Obake Stories and Ancient Hawaiian Myths

Told by Alton Takiyama-Chung & Jackie Pualani Johnson

A 2012-13 Season Event

Saturday, April 13, 2013 at 7:30pm

Alton Takiyama-ChungObake Stories

Alton Chung grew up with the stories, superstitions, and magic of the Hawaiian Islands. This combined with his Japanese and Korean roots, gives him a unique perspective to tell cultural tales and personal stories with a deep sense of reverence and authenticity. Alton breathes life into traditional Asian folktales with sensitivity and deep connection, and enjoys telling true stories of the Japanese-Americans during WWII, but his true passion is telling ghost stories.

When telling stories, Alton is in constant motion. His hands and body never stay still as he flows from story to story, embodying each character with their own voice, unique body movements, animated facial expressions, and graceful gestures. He becomes the characters in his stories and effortlessly morphing from one to another in seamlessly morphing expression, emotion, and substance. He breathes life into any tale he tells making them come alive and dance, creating a full and rich experience--a feast for the eyes and ears.

Ancient Hawaiian Myths

The seas were calm during the crossing of the ʻAlenuihāhā channel to Maui. Naiʻa the porpoise, and kōhola, the whale, accompanied the canoe and made occasional appearances on the surface… Storyteller Jackie Pualani Johnson weaves the epic tale of Pele and Hiʻiaka into a stirring journey of moving images and lilting voices to recreate this drama of devotion, revenge, and love. The words and powerful visuals, are taken from Volcano artist Dietrich Varez in his retelling of the ancient story of Pele and Hiʻiaka: A Tale of Two Sisters, released by Hilo’s Petroglyph Press and graced with block prints befitting the striking confrontations between the passionate siblings. Jackie Pualani Johnson……Hiʻiaka was driven to exterminate the moʻo wherever she could find them… Jealously and mistrust surface as Hi’iaka moves about the islands, encountering foes and testing allegiances …..….Hiʻiaka was heartbroken, and the seeds of revenge began to sprout in her soul and fester in her heart….. The significance of the story is tangible, as we sit upon the very island that encircled Pele and Hiʻiaka, swirling them forward to a final resolution, one filled with unexpected forgiveness….. and tenderness.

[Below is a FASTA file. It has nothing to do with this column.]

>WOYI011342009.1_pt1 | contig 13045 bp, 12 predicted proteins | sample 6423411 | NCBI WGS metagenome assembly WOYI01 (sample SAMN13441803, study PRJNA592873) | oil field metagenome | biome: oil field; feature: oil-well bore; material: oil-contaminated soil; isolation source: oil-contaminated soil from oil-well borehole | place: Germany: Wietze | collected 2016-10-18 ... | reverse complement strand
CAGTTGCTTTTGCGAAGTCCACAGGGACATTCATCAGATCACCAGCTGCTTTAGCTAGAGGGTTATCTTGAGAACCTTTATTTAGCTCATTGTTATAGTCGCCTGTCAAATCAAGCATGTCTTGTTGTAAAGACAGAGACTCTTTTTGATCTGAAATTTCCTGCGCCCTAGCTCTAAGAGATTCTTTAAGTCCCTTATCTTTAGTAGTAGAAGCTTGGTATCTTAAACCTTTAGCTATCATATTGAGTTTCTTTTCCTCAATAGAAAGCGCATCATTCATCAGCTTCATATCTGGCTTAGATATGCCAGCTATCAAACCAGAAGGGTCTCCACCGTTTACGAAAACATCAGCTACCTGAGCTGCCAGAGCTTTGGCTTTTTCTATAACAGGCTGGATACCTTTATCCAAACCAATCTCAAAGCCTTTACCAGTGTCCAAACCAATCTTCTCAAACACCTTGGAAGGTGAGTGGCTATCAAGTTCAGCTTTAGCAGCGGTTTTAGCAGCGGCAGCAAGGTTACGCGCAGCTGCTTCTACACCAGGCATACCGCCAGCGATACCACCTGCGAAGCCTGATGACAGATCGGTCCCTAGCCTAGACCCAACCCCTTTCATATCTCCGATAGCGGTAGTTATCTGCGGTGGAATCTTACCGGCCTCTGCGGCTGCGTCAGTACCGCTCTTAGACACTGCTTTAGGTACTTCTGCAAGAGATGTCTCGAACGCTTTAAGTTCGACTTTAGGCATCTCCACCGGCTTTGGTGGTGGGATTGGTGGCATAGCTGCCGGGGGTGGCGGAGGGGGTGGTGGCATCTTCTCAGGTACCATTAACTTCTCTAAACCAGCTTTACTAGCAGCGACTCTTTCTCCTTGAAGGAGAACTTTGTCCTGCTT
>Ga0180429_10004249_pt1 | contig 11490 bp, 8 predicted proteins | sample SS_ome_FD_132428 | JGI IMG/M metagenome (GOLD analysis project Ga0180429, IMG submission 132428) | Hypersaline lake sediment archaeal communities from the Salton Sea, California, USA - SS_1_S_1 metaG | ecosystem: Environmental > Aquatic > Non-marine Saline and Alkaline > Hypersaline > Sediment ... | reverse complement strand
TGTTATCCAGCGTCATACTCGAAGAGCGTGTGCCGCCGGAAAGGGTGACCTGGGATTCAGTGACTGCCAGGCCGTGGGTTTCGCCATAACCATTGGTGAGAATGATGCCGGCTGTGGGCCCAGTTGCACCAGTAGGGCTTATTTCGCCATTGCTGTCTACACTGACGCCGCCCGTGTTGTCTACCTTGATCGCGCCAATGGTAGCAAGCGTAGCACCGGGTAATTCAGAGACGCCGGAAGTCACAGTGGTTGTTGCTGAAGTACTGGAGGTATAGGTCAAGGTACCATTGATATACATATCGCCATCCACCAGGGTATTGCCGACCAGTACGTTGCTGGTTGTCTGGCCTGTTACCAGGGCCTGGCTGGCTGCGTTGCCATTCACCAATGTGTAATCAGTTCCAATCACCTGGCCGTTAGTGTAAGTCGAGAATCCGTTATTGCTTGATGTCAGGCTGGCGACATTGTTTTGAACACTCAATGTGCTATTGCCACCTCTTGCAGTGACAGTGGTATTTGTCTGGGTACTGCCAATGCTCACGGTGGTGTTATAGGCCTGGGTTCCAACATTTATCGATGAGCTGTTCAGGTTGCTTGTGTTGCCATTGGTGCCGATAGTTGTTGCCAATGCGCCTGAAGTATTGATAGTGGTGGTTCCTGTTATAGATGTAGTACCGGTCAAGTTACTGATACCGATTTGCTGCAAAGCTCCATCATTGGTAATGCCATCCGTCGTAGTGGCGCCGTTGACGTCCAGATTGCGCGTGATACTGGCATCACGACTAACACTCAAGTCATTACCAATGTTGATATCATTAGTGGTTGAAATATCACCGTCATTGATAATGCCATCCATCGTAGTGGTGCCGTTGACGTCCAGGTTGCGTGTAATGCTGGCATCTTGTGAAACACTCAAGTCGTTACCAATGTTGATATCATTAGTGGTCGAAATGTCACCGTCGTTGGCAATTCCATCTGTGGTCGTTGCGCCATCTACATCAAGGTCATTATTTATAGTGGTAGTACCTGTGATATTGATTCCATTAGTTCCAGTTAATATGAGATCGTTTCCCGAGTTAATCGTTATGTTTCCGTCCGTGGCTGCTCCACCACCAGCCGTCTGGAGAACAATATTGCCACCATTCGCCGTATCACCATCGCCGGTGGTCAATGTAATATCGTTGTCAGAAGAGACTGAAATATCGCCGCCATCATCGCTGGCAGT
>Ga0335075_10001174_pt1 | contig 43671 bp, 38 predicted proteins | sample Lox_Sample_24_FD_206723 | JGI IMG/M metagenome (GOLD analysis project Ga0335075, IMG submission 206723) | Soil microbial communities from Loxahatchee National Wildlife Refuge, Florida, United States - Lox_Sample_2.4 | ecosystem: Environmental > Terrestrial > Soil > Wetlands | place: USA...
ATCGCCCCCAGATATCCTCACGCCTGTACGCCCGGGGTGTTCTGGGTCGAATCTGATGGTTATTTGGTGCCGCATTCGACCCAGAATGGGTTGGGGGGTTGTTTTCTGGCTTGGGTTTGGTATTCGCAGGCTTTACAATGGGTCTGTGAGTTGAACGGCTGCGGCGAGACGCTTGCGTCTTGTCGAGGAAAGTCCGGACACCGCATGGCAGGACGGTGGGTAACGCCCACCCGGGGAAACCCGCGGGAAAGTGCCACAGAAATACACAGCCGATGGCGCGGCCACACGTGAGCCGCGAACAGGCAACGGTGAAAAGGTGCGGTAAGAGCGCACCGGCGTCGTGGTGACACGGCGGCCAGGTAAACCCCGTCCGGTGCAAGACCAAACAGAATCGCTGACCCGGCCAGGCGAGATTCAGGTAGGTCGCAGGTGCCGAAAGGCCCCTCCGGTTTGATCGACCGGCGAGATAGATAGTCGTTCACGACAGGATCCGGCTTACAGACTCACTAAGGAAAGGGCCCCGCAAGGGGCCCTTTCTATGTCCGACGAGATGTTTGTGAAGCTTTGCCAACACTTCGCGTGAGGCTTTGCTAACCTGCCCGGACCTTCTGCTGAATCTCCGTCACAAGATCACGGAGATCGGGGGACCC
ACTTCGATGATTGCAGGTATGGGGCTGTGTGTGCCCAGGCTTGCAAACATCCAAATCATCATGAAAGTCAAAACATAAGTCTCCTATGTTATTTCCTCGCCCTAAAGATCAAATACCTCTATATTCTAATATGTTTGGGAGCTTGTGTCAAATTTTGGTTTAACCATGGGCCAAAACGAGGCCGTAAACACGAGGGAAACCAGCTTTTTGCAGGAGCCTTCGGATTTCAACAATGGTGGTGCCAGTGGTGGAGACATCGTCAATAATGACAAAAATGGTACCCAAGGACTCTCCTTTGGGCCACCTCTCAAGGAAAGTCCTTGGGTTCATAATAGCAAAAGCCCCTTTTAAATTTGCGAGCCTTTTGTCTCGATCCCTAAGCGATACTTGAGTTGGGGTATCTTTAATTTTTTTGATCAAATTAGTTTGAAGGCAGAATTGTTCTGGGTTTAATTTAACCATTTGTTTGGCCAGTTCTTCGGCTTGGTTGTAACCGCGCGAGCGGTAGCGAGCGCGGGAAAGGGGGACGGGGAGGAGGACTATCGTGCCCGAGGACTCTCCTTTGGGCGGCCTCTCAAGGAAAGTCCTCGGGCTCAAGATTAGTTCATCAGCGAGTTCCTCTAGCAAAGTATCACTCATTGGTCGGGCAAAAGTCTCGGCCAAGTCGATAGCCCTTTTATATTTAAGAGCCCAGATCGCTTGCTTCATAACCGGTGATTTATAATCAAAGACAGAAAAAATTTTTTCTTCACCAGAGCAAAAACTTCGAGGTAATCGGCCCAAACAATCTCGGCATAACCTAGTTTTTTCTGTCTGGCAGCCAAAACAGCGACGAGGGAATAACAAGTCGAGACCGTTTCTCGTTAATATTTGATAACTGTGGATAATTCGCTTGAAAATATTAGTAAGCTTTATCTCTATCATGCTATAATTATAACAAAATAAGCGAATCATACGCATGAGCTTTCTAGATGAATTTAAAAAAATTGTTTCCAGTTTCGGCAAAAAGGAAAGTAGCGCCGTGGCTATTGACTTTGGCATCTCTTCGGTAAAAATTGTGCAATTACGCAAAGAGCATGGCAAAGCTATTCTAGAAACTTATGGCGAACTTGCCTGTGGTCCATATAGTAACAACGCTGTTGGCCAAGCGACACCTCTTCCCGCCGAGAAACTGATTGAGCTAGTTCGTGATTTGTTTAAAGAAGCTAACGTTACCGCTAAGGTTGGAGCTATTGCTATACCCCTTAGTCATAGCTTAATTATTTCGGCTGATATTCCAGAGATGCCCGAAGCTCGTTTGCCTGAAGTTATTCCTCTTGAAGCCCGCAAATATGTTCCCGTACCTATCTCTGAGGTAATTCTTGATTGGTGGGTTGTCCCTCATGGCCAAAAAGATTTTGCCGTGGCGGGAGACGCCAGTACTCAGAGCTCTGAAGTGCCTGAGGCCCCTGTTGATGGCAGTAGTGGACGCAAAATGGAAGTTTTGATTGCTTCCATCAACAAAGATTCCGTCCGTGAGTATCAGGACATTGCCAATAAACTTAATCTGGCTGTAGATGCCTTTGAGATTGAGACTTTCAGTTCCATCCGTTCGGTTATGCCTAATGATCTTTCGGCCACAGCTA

To purchase tickets to see Obake Stories and Ancient Hawaiian Myths at the UH Hilo Performing Arts Center, follow our purchase tickets link to the right.

  • $15 General
  • $10 Discount
  • $7 Children 17 & under & UH Students